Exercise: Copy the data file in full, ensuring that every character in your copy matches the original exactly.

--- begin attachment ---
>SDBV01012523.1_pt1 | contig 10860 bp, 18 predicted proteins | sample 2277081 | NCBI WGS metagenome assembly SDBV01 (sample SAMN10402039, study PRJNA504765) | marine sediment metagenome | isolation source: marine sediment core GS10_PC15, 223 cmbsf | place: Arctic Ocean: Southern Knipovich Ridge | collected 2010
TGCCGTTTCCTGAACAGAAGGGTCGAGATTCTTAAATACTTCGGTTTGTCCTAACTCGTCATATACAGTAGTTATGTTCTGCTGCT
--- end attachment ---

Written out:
>SDBV01012523.1_pt1 | contig 10860 bp, 18 predicted proteins | sample 2277081 | NCBI WGS metagenome assembly SDBV01 (sample SAMN10402039, study PRJNA504765) | marine sediment metagenome | isolation source: marine sediment core GS10_PC15, 223 cmbsf | place: Arctic Ocean: Southern Knipovich Ridge | collected 2010
TGCCGTTTCCTGAACAGAAGGGTCGAGATTCTTAAATACTTCGGTTTGTCCTAACTCGTCATATACAGTAGTTATGTTCTGCTGCT